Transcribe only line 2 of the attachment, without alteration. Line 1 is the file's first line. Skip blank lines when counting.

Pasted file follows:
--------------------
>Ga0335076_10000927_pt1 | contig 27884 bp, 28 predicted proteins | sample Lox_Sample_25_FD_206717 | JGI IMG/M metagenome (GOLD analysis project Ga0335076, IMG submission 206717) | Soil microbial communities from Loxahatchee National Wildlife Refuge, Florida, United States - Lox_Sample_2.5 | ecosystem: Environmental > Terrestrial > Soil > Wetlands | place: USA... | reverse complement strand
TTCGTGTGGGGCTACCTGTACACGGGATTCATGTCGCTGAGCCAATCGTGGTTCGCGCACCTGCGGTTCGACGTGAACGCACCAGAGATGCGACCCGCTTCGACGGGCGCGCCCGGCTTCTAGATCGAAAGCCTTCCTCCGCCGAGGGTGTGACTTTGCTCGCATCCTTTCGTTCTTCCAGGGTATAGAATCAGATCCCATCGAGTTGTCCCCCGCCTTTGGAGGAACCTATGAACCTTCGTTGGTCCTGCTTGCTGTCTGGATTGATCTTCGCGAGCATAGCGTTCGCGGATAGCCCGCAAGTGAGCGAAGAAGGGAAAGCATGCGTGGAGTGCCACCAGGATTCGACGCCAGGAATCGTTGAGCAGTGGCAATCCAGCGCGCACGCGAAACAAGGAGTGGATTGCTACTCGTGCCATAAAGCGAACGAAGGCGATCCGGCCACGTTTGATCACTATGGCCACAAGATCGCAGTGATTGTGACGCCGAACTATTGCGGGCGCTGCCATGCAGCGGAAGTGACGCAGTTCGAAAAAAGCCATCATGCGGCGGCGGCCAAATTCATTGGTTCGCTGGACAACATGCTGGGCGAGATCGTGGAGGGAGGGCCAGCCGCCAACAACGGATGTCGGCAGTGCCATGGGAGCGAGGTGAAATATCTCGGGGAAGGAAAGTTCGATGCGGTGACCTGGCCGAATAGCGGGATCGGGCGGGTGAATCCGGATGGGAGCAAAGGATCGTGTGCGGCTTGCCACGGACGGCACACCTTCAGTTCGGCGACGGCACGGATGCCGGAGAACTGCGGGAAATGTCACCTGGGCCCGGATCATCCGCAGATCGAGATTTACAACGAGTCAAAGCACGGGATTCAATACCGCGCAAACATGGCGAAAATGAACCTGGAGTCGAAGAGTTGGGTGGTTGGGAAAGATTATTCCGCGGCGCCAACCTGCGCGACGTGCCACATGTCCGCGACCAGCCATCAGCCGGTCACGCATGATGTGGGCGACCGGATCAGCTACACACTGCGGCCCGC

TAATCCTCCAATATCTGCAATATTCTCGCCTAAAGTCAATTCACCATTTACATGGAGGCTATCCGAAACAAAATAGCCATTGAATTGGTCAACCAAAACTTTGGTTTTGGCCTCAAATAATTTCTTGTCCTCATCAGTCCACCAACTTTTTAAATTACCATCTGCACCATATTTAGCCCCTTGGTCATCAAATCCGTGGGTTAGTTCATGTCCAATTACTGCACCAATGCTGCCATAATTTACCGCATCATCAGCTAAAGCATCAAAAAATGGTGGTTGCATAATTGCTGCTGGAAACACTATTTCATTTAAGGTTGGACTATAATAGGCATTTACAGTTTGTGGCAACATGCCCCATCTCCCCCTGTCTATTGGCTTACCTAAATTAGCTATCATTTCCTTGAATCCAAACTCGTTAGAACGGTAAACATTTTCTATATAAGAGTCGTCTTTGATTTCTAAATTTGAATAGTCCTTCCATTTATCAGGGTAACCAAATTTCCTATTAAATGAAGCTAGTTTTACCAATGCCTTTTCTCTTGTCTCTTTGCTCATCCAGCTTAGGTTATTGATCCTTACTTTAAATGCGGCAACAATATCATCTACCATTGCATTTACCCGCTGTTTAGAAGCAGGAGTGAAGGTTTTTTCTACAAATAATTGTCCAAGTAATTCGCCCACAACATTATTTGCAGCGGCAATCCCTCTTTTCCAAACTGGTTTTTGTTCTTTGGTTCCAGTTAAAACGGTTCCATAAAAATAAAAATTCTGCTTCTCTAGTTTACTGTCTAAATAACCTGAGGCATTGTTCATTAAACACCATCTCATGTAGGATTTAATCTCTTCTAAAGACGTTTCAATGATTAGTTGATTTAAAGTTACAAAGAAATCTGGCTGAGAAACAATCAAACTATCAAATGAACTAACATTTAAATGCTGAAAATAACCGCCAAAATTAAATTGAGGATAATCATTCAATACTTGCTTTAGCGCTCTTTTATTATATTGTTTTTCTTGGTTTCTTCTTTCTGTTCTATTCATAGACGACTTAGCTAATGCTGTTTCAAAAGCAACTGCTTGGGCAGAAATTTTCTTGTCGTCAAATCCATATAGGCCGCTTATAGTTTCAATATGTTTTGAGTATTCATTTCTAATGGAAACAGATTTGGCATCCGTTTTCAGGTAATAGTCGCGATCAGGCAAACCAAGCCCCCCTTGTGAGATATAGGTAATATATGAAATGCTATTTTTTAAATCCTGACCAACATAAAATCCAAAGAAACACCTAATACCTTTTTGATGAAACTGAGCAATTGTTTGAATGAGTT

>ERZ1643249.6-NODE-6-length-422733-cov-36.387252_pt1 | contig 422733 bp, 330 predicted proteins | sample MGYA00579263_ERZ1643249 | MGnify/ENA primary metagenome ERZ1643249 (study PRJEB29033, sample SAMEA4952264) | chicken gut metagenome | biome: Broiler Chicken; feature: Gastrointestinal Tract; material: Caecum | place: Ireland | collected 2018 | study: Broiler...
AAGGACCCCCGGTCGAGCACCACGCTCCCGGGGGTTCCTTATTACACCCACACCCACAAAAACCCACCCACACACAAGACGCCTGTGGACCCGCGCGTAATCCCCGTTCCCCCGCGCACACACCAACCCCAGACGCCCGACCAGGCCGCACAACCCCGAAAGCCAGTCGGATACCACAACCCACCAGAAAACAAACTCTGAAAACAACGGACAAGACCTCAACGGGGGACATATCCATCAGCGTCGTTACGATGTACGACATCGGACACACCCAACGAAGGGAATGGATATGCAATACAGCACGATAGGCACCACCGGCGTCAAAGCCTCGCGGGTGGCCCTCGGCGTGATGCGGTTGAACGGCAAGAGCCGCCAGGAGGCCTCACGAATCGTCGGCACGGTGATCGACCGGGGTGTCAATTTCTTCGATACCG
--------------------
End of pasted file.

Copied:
TTCGTGTGGGGCTACCTGTACACGGGATTCATGTCGCTGAGCCAATCGTGGTTCGCGCACCTGCGGTTCGACGTGAACGCACCAGAGATGCGACCCGCTTCGACGGGCGCGCCCGGCTTCTAGATCGAAAGCCTTCCTCCGCCGAGGGTGTGACTTTGCTCGCATCCTTTCGTTCTTCCAGGGTATAGAATCAGATCCCATCGAGTTGTCCCCCGCCTTTGGAGGAACCTATGAACCTTCGTTGGTCCTGCTTGCTGTCTGGATTGATCTTCGCGAGCATAGCGTTCGCGGATAGCCCGCAAGTGAGCGAAGAAGGGAAAGCATGCGTGGAGTGCCACCAGGATTCGACGCCAGGAATCGTTGAGCAGTGGCAATCCAGCGCGCACGCGAAACAAGGAGTGGATTGCTACTCGTGCCATAAAGCGAACGAAGGCGATCCGGCCACGTTTGATCACTATGGCCACAAGATCGCAGTGATTGTGACGCCGAACTATTGCGGGCGCTGCCATGCAGCGGAAGTGACGCAGTTCGAAAAAAGCCATCATGCGGCGGCGGCCAAATTCATTGGTTCGCTGGACAACATGCTGGGCGAGATCGTGGAGGGAGGGCCAGCCGCCAACAACGGATGTCGGCAGTGCCATGGGAGCGAGGTGAAATATCTCGGGGAAGGAAAGTTCGATGCGGTGACCTGGCCGAATAGCGGGATCGGGCGGGTGAATCCGGATGGGAGCAAAGGATCGTGTGCGGCTTGCCACGGACGGCACACCTTCAGTTCGGCGACGGCACGGATGCCGGAGAACTGCGGGAAATGTCACCTGGGCCCGGATCATCCGCAGATCGAGATTTACAACGAGTCAAAGCACGGGATTCAATACCGCGCAAACATGGCGAAAATGAACCTGGAGTCGAAGAGTTGGGTGGTTGGGAAAGATTATTCCGCGGCGCCAACCTGCGCGACGTGCCACATGTCCGCGACCAGCCATCAGCCGGTCACGCATGATGTGGGCGACCGGATCAGCTACACACTGCGGCCCGC